When "Silver Linings Playbook" crossed the $100 million mark at the box office this week, the David O. Russell film became the sixth of the nine current Best Picture nominees to reach that milestone.
In doing so, it joined "Lincoln" ($177 million), "Django Unchained" ($158 million), "Les Miserables" ($146 million), "Argo" ($127 million) and "Life of Pi" ($112 million), with a seventh nominee, "Zero Dark Thirty," close behind at $89 million.
That makes this year the first time in history that six nominees have topped $100 million. You can't make too much of that milestone, since the Oscars only had five Best Picture nominees from 1944 to 2008 – but it's also a sign of just how effectively the Academy's move to expand the Best Picture has worked in bringing commercial hits into the mix.
Opening up the field of nominees in 2009 has led to a dramatic increase in the average gross of a Best Picture nominee.
In the last four years, two of which featured 10 nominees and two of which featured nine, the average gross of a Best Picture contender has been $119 million. In the four previous years, 2005-2008, the average gross was slightly more than half that, $62.3 million.
The last four years have seen 17 $100 million movies nominated for Best Picture; the previous four years saw four such films.
You can credit this to changing tastes, to a renewed push for adult films from the major studios, or to lucky timing on the part of the Academy – but the fact is that the move from five to 10 nominees either coincided with or helped cause a significant bump in the commercial success of Oscar movies after five years of averages on the low side of $100 million.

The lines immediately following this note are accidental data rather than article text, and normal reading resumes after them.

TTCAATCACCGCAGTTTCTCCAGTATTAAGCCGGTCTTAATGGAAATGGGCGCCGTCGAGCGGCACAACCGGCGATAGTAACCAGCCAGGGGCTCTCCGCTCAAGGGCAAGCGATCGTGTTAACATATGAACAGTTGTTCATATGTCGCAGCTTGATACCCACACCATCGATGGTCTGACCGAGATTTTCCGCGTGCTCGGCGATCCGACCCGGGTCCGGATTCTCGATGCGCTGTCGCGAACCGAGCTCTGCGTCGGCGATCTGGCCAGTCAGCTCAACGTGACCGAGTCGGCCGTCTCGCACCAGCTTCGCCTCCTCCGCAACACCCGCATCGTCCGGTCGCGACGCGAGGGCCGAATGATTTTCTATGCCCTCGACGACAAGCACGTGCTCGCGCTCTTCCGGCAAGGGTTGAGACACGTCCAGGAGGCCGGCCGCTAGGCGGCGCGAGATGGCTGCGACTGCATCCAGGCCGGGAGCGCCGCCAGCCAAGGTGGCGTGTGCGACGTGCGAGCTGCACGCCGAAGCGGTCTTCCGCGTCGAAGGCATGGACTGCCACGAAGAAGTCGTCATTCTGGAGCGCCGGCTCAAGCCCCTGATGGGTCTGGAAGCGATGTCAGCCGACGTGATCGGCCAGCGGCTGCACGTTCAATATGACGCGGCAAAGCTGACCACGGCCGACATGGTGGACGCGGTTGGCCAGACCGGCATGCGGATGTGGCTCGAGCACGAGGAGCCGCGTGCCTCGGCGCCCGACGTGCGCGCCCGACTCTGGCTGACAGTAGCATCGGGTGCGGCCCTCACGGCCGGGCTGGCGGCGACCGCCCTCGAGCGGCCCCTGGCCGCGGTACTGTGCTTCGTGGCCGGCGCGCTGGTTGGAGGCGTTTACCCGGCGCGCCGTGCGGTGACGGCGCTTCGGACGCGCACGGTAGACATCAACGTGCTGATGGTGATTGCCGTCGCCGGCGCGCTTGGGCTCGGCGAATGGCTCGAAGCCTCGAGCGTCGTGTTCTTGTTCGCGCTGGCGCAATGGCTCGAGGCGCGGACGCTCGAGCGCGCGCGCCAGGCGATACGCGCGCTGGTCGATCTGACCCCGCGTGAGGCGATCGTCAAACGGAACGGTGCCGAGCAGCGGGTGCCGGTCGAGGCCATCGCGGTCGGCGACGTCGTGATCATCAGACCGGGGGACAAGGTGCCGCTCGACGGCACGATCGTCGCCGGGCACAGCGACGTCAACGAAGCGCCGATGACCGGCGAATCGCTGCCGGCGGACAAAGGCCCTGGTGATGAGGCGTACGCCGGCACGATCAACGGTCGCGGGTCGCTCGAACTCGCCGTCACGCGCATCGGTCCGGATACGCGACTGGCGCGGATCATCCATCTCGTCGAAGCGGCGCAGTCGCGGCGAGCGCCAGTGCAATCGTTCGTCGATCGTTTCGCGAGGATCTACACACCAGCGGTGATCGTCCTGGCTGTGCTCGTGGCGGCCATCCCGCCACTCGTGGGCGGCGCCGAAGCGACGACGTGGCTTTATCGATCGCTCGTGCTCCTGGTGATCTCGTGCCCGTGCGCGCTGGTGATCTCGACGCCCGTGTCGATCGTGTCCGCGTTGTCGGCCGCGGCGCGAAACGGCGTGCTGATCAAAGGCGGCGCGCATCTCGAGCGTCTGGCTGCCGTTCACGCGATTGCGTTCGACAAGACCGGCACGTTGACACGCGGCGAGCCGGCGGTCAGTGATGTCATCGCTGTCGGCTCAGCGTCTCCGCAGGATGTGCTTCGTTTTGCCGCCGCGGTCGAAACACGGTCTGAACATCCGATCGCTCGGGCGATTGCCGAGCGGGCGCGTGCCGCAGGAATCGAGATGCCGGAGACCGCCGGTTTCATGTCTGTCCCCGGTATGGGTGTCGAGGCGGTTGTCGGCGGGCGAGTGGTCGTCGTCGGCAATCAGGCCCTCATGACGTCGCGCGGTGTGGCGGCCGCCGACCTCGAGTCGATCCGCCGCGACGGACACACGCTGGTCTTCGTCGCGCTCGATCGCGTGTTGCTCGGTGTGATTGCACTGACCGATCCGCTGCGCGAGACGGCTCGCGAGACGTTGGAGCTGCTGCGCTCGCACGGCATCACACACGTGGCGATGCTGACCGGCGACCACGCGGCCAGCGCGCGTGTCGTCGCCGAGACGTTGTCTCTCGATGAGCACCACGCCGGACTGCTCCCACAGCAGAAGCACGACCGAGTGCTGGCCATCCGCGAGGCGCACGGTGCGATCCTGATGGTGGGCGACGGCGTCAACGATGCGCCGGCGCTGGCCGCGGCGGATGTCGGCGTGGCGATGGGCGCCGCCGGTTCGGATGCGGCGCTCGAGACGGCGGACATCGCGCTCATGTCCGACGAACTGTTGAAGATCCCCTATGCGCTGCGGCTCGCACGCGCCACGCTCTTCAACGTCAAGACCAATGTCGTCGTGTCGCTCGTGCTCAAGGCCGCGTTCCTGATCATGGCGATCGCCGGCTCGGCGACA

It's interesting to note, though, that the Academy had another streak of big nominees a decade ago: Between 1999 and 2003, the Best Picture winners averaged more than $100 million five years in a row, topping out at $145 million in 2003, the year of "The Lord of the Rings: The Return of the King."
The biggest average gross of the past two decades, though, came in 1997, when "As Good As It Gets," "Good Will Hunting" and especially "Titanic" pushed the average gross of a nominee to $168 million at the time of the awards, and to the verge of $200 million if the post-Oscar bump is included.
But what good is nominating hit movies if they don't help the ratings of the Oscar show? On that count, the jury is still out.
The show with the top average gross was the 1997 Oscars, the year of "Titanic," and it also drew the most viewers ever, 57.3 million. Other top-grossing years, including 1999, 2003 and 2009, also drew big audiences.
But 2004 had a low average gross ($69 million) and high viewership (42.2 million), and in recent years the show has struggled to top 40 million viewers regardless of how popular the films have been.
In fact, if you discount outliers like the "Titanic" year on the high side and the year of the Iraq War on the low side, ratings have remained fairly steady: between 40.2 million and 48.9 million from 1987 to 2001, and between 36.9 million and 43.6 million from 2002 to now.
(The one exception is the 2007 Oscars, which had the smallest viewership ever at 31.7 million; none of the nominated films were in the top 30 on the year-end box-office charts, and the winner, "No Country for Old Men," was typical of the dark themes of the nominees.)
It certainly won't hurt the telecast that six of the Best Picture nominees are $100 million movies, one is close and the other two are an overperforming foreign film ("Amour") and an overperforming little indie ("Beasts of the Southern Wild").
As for how much it'll help, the answer won't come until next week.